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Which Latin American country has the best health system?  – DW – 11/24/2023

Which Latin American country has the best health system? – DW – 11/24/2023

In recent years, international studies with different approaches and variables have shown the status of health systems in Latin American countries, compared to other richer and poorer countries.

In 2019, the medical journal The scalpel She published research on the quality of health services in 204 countries between 1990 and 2019. In that report, the Latin American countries that achieved the best results were: Costa Rica, Chili pepper And Colombia. Among the worst countries were Venezuela, Paraguay, Nicaragua and Bolivia.

Another study was conducted by Colombian Association of Hospitals and Clinics (ACHC) In November 2022, it achieved similar results (see chart). Based on the composite index of health outcomes – which takes into account 12 variables, such as maternal mortality rate, rate of non-communicable diseases, finances or life expectancy, among others – Costa Rica, Chile, Panama, Pakistan and Colombia received the best scores, while Guatemala, Dominican Republic and Paraguay are the worst.

Is there a regional model that can be followed?

In April this year, the Organization for Economic Co-operation and Development (Organization for Economic Cooperation and Development), and announced,Health at a glance: Latin America and the Caribbean 2023“, the latest report on the region’s health systems panorama.

In an interview with DW, Octavio Gomez Dantes, a researcher at the Center for Health Systems Research of the National Institute of Health Public health in MexicoHe states that in the report, “there are four or five indicators that tell us very clearly who he is” in the region.

The expert confirms that “there is no health system in Latin America and the Caribbean –latin america And the Caribbean – which can be considered the best and the model to follow. “Some do very well in some areas, and not so well in others.”

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Distinctive health care models

However, the Mexican researcher adds that there are three countries that “show good values ​​in the main indicators – investment in health, coverage, health conditions sensitive to system performance and financial protection – namely Chile, Costa Rica and Italy.” Uruguay“.

“Costa Rica, the Dominican Republic and Colombia are probably in the lead,” Juan García Obaque, a public health physician and professor at the National University of Colombia (UNAL) School of Medicine, told DW.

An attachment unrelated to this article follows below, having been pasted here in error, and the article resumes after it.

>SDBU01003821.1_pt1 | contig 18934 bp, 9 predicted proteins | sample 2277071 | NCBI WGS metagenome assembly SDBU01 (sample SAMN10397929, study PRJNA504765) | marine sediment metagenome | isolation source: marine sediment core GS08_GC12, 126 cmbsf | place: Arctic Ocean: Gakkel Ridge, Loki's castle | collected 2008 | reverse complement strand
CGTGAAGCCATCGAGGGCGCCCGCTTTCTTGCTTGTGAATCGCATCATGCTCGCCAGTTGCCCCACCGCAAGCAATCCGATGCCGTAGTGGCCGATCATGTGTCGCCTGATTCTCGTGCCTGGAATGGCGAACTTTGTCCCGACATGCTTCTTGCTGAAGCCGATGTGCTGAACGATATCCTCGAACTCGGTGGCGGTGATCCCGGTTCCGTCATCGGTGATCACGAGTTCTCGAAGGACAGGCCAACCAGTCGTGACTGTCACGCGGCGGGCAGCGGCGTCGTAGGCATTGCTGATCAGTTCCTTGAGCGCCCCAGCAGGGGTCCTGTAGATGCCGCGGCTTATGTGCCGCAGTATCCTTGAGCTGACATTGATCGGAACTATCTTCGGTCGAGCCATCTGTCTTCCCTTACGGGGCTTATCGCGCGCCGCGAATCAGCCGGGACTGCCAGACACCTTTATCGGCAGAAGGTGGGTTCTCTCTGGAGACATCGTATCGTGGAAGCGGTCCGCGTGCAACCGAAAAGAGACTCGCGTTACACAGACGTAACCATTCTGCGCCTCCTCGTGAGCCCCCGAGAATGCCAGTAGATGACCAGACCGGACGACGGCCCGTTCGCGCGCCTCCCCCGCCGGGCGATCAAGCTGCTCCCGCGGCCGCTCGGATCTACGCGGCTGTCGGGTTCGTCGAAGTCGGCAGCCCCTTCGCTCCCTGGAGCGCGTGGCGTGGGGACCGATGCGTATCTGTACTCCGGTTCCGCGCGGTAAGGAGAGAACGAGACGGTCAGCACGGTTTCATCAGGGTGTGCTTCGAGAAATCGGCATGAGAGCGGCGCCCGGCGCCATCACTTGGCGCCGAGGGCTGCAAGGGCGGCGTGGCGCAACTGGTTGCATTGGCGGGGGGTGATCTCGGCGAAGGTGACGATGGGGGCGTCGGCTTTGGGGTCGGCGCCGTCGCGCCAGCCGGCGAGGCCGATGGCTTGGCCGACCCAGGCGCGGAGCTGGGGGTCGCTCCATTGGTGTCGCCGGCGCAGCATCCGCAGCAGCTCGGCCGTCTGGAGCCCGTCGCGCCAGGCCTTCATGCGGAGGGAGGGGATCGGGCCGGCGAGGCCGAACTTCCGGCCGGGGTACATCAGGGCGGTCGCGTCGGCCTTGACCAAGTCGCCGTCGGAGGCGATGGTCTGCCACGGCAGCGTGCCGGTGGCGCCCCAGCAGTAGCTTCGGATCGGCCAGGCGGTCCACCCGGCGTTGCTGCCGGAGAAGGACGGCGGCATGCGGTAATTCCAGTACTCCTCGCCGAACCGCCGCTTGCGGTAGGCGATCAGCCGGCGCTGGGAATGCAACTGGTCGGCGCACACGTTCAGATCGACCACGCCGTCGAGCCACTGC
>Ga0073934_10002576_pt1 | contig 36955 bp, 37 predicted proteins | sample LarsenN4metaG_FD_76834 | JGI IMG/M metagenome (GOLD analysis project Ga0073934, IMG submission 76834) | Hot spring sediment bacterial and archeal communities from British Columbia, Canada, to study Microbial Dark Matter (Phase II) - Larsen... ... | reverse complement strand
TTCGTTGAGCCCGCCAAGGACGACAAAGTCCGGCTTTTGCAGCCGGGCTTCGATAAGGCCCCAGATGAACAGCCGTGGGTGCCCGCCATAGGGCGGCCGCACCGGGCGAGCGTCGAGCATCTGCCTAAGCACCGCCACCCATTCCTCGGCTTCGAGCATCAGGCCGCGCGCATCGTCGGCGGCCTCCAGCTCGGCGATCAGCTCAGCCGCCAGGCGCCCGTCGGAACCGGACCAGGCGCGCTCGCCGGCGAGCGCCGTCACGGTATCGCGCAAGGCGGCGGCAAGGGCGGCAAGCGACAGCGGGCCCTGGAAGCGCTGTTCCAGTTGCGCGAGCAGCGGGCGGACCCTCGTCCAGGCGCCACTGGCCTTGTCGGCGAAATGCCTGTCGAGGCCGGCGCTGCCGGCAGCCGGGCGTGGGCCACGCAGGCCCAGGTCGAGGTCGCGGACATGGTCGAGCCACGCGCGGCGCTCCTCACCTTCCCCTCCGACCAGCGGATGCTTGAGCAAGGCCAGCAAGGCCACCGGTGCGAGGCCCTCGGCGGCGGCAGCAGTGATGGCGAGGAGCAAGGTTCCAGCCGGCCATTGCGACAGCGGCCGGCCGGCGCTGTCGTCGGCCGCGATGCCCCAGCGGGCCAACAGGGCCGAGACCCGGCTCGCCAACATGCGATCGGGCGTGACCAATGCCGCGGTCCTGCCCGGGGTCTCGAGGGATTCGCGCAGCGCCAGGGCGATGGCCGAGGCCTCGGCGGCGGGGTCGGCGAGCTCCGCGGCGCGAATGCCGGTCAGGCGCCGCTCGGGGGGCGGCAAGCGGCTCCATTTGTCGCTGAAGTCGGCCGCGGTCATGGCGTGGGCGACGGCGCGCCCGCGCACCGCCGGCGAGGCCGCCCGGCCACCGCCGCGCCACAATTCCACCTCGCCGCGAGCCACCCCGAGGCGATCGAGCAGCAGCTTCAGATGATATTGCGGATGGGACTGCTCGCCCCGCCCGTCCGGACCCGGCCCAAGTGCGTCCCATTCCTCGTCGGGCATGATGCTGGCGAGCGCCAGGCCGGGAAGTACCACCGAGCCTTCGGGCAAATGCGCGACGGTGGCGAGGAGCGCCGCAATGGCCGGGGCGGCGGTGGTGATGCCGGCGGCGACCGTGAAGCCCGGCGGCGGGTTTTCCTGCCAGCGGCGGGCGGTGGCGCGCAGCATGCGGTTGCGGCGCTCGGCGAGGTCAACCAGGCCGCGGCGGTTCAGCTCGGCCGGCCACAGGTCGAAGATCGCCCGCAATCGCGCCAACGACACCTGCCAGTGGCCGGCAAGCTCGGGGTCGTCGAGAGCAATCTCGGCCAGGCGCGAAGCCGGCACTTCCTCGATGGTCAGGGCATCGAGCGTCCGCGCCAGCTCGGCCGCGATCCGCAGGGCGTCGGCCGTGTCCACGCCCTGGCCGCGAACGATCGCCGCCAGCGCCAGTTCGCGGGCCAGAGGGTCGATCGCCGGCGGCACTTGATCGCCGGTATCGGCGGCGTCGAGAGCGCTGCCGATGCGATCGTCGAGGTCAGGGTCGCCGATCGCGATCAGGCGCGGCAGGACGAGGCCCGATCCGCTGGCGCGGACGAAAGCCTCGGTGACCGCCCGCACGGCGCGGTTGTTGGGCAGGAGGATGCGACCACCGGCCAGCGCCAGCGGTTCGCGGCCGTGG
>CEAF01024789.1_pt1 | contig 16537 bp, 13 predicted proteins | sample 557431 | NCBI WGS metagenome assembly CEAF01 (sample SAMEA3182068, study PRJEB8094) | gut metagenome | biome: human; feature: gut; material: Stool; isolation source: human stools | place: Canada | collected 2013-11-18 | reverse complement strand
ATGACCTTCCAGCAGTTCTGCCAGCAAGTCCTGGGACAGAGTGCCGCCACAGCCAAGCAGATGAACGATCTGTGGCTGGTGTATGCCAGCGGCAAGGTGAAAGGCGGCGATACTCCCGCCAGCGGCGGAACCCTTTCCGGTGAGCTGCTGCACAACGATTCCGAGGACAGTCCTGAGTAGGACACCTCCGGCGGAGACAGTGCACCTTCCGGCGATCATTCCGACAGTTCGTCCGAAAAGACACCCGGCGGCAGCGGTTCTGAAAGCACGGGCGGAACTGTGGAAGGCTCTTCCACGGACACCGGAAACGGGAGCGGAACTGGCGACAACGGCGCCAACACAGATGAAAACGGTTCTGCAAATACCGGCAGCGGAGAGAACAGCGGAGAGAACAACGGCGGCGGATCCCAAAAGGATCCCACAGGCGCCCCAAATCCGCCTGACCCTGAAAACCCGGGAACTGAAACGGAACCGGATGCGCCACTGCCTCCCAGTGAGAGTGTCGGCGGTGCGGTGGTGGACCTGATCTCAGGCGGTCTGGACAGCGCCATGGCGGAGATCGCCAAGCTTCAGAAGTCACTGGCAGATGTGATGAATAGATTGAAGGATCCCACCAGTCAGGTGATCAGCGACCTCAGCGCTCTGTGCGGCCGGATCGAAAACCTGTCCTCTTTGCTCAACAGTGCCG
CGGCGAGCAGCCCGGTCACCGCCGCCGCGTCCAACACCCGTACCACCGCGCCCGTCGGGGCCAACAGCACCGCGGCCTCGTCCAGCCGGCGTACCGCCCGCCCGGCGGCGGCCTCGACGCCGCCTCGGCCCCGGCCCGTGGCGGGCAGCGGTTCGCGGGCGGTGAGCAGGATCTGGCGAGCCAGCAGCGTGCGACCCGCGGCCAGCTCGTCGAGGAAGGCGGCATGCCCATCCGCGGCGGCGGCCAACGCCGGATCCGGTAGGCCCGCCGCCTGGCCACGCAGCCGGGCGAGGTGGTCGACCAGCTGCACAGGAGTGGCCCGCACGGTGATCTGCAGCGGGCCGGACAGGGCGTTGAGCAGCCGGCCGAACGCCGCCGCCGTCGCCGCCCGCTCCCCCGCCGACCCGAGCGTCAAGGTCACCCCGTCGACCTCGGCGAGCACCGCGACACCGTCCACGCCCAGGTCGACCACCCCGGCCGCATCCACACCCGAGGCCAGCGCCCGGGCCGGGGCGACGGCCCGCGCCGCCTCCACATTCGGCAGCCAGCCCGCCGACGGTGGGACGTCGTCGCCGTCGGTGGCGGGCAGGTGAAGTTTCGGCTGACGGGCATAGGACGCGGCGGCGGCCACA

“The first is the existence of a unified system, the second is the decline in spending on health and progress in the perception of truth, and Third, the progress it has made in recent years. However, health systems have nothing insured, which is why their crises tend to recur.”

Is it fair to compare health care systems?

Many countries in the region lack sufficient resources to develop their health systems. Therefore, quality comparisons and rankings may be unfair: “It is important to compare the performance of health systems. It is one way to improve them: to identify good practices and avoid bad practices. However, comparisons must be fair, which is why they have to take into account the available resources,” Gomez Dantés confirms.

He adds: “The fairest comparisons are those made between countries with the same level of development.”

Jorge Alarcón Villaverde, a professor in the Department of Preventive Medicine and Public Health at the National University Mayor de San Marcos in Peru, told DW that before comparing, “we must agree on the concept of the health system and the form of measuring it.” outcomes, not just processes”, which do not take into account geographical, economic, political and cultural diversity.

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The Peruvian academic explains that in most cases, when talking about the health system, “only the sectoral benefits system is referred to.” From this perspective, he adds, countries are compared “according to indicators that mask existing differences, and the inequalities and inequalities that exist in many countries in our region are very large.”

Protests in Bogotá against Colombian President Gustavo Petro’s health system reforms.Photograph: Luisa Gonzalez/Reuters

How to improve the health system

Experts provide their recommendations to promote improvements in health systems in Latin America. UNAL’s García Opac says that “there is no doubt that social security-based systems have shown important results” and that the national health system option is “recommended”.

But he adds that the big difficulty in Latin America lies in informal jobs. Those who do not have a formal job, do not pay taxes or cooperate with the health system: “Financing health care through taxes is not only difficult, but also forces to penalize other investments that may be important for these countries,” he concludes.

Gómez Dantés believes that a good health system must meet four conditions: “invest a reasonable amount of resources in health (between 8% and 9% of GDP); and be financed with public resources mostly, but not exclusively.” Ensuring universal access to high-quality comprehensive health services – which will translate into better health conditions – and ensuring financial protection, i.e. preventing health service users from falling into poverty by meeting their health needs.

(c. p.)